The festive swirl of heartwarming sights, sounds, and smells of Christmas abound in Austria — the land where the season's most-loved carol, "Silent Night," was first performed over 200 years ago.
Austria is known for its slow-paced, stop-and-smell-the-strudel attitude. For Christmas, Austrians start early, go slow, and touch all the holiday bases. It all begins four Sundays before Christmas with Advent, the period awaiting the "arrival" of Jesus. Families make or buy an Adventkranz (Advent wreath), usually made of fir or spruce. It's decorated with four candles that are lit successively on the four Sundays leading up to December 24.
December 5 is Krampus Day. With frightening fur, bulging eyes, and a long red tongue, Krampus runs through the streets of alpine villages creating chaos — banging huge cowbells and rattling chains wildly — trying to scare kids into being good. But it's all done in fun, with much teasing and laughter, and children and adults get back at the horned devil by pelting him with snowballs. Krampus' true purpose is simply to remind kids to behave well, and in this way he acts as a companion to St. Nicholas.
The following day, December 6, is the feast day of St. Nicholas, the patron saint of children, who's widely honored throughout Austria. Nicholas is an "ancestor" of Santa Claus and a "relative" of Father Christmas (both celebrated on Christmas Eve and Day), but in Austria his feast day is a big deal, and separate from Christmas. With his traditional flowing robe, tall bishop's miter, and shepherd's staff, he parades through town carrying a thick book in which children's good and bad deeds are recorded.
Sometimes St. Nicholas is accompanied by his devilish assistant, Knecht Ruprecht (a regional version of Krampus). Knecht Ruprecht dresses in rags, with a sack over his shoulder to carry off naughty kids. In typical good-cop/bad-cop style, Nicholas gives out sweets and apples to the good children while his companion playfully beckons "little sinners" to feel the sting of his golden rod.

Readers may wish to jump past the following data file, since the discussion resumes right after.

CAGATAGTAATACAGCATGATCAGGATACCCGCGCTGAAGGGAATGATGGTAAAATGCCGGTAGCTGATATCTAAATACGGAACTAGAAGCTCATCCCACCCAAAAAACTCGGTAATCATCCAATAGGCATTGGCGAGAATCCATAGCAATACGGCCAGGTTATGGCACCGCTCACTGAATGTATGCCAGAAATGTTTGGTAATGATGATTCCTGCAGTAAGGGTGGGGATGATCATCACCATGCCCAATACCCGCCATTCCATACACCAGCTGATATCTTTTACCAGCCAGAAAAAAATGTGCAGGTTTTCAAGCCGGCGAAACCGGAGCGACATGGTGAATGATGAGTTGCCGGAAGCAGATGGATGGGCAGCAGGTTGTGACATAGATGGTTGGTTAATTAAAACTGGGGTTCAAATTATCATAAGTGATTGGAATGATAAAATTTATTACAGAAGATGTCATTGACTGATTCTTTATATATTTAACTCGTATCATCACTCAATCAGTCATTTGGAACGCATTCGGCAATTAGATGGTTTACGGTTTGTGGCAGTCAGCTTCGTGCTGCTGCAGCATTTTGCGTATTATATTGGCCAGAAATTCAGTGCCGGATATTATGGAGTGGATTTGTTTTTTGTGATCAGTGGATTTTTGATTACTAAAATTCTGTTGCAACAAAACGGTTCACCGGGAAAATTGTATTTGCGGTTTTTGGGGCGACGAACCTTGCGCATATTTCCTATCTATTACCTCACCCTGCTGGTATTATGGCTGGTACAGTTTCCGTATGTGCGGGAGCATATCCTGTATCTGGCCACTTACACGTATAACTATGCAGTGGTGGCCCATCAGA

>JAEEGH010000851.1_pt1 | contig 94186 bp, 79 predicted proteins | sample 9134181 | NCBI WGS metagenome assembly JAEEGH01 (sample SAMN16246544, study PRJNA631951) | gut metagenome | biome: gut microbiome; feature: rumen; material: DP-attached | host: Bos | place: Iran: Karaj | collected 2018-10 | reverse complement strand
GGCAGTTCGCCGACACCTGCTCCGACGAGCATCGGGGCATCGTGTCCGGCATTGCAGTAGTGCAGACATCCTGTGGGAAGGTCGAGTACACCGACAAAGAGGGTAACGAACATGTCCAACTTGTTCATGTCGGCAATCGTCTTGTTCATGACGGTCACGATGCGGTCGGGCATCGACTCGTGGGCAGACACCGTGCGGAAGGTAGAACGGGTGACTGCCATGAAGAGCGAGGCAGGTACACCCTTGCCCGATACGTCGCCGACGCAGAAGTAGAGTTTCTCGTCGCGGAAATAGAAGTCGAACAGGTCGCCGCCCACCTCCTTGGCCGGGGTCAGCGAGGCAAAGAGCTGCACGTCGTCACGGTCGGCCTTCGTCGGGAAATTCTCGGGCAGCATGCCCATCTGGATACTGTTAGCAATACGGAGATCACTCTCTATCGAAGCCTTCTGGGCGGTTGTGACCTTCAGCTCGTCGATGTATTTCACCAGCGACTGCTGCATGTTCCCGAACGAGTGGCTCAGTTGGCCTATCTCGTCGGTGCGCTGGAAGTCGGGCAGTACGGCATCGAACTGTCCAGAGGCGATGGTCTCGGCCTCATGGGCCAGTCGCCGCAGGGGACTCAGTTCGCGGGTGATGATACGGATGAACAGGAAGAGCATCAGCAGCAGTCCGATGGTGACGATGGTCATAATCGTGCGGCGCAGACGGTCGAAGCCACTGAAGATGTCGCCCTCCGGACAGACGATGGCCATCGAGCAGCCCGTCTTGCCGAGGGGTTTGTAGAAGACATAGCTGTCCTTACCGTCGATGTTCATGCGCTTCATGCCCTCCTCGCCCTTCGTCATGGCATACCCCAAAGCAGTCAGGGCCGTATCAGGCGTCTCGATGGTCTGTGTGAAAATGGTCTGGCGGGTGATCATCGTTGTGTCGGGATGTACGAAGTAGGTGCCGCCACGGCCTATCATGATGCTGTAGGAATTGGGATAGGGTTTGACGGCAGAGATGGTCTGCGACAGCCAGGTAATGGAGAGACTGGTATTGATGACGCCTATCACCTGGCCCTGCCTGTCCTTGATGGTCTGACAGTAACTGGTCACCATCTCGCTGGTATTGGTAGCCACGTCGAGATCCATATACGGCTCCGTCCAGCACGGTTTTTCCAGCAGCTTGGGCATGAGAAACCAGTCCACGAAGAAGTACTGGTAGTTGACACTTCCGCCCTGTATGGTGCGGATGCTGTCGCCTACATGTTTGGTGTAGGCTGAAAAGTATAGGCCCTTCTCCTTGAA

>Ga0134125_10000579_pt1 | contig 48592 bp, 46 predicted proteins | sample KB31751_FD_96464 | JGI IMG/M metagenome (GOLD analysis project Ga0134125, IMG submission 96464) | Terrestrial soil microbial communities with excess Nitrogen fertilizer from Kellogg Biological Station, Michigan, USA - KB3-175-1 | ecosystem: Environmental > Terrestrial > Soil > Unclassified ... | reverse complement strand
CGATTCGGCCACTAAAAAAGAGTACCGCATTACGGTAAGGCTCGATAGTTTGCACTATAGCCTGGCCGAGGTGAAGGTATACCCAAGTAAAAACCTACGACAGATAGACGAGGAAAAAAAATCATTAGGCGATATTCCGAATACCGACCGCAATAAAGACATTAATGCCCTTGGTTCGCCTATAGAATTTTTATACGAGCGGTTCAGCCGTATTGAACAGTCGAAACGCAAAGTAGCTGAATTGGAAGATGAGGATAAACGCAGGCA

Sweets and treats are a hallmark of the holiday season. In Salzburg, it's easy to work up an appetite at the Christkindlmarkt, with its wafting aromas of pretzels, sausages, roasted chestnuts in paper cones, and hot spiced wine. Booths also sell Christmas candies and cookies, and inviting cafés offer a cozy hot chocolate and strudel break. And from the castle ramparts, high above town, the roar of cannons announces the Christmas season, the traditional gunners celebrating as they have since they really believed these shots would scare away evil.
Salzburg, nicknamed "the Rome of the north," has a magnificent cathedral, inspired by St. Peter's in Rome. The archbishop leads the service as the cathedral choir and orchestra, filling the loft in the back of the nave, perform a Christmas Mass. Locals here in the town of Mozart pack the place to mix worship with glorious music.
One of the season's most iconic songs, "Silent Night," originated in this region. According to legend, Joseph Mohr, a priest, went out one Christmas night to bless a newborn baby. As he walked home in the snow, he was so moved by the stillness of the starlit, holy night that he wrote a poem about it. He later gave the poem to Franz Gruber, his church organist, who quickly composed a tune. On Christmas Eve of 1818 the carol was sung for the first time in the village church, accompanied only by a guitar. No one could have known the impact this composition would have on the world.
A few years ago, I visited the small town of Arnsdorf at Christmastime. In the very house where Franz Gruber lived when he composed the music, they held a late afternoon service that featured a performance of the song. Then villagers and visitors lit candles and sang carols on their way to nearby Oberndorf, following the same path through the same cold December twilight air that inspired Joseph Mohr's original poem. In Oberndorf, they congregated at the Silent Night Chapel, which is built on the site of that first "Silent Night" performance in 1818. (The original church was torn down in the early 20th century.)
In Austria today there are Silent Night museums, memorials, and markers in Salzburg, Oberndorf, Arnsdorf, and a dozen more charming alpine villages with some connection to Gruber and Mohr.
The popularity of their song could almost be termed miraculous. After all, a modest curate wrote the words and a musician hardly known outside his own province composed the music. There was no celebrity to sing at the world premiere and no mass-communication systems to spread the fame of the song. However, from a small Austrian village, the powerful message of heavenly peace has crossed all borders and language barriers, conquering the hearts of Christmas-celebrating people everywhere.